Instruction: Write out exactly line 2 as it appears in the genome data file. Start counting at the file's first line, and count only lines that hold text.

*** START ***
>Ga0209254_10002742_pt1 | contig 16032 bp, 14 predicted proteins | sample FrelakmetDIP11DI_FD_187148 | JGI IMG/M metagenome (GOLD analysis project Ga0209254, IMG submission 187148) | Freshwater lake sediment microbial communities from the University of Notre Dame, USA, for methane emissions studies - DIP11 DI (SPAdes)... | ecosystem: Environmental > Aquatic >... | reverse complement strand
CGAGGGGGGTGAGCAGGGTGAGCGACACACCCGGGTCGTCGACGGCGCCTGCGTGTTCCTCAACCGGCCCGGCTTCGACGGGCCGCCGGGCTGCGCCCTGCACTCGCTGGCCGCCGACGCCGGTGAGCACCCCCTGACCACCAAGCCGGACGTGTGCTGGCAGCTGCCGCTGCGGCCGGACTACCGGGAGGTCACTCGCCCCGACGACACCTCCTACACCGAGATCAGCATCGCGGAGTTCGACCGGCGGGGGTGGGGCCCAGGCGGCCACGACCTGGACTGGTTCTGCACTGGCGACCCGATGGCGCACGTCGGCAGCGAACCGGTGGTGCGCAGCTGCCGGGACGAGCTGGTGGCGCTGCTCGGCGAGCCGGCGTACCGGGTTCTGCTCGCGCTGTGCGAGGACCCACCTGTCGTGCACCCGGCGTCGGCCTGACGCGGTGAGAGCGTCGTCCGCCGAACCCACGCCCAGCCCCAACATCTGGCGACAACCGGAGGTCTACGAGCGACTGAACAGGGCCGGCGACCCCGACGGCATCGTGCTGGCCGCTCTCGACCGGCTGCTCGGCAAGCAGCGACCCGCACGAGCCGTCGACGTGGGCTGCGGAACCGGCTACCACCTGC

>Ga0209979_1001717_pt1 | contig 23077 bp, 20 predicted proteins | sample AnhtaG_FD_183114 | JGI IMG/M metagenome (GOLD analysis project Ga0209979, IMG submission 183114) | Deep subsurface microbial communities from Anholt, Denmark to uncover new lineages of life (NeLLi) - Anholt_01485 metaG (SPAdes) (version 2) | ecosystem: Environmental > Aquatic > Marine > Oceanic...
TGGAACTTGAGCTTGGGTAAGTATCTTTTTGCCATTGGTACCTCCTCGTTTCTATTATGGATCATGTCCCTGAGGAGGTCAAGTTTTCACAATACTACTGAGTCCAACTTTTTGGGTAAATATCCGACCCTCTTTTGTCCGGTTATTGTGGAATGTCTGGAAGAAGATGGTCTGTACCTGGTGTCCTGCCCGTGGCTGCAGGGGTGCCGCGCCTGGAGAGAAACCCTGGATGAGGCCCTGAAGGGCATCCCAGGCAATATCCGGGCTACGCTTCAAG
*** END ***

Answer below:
CGAGGGGGGTGAGCAGGGTGAGCGACACACCCGGGTCGTCGACGGCGCCTGCGTGTTCCTCAACCGGCCCGGCTTCGACGGGCCGCCGGGCTGCGCCCTGCACTCGCTGGCCGCCGACGCCGGTGAGCACCCCCTGACCACCAAGCCGGACGTGTGCTGGCAGCTGCCGCTGCGGCCGGACTACCGGGAGGTCACTCGCCCCGACGACACCTCCTACACCGAGATCAGCATCGCGGAGTTCGACCGGCGGGGGTGGGGCCCAGGCGGCCACGACCTGGACTGGTTCTGCACTGGCGACCCGATGGCGCACGTCGGCAGCGAACCGGTGGTGCGCAGCTGCCGGGACGAGCTGGTGGCGCTGCTCGGCGAGCCGGCGTACCGGGTTCTGCTCGCGCTGTGCGAGGACCCACCTGTCGTGCACCCGGCGTCGGCCTGACGCGGTGAGAGCGTCGTCCGCCGAACCCACGCCCAGCCCCAACATCTGGCGACAACCGGAGGTCTACGAGCGACTGAACAGGGCCGGCGACCCCGACGGCATCGTGCTGGCCGCTCTCGACCGGCTGCTCGGCAAGCAGCGACCCGCACGAGCCGTCGACGTGGGCTGCGGAACCGGCTACCACCTGC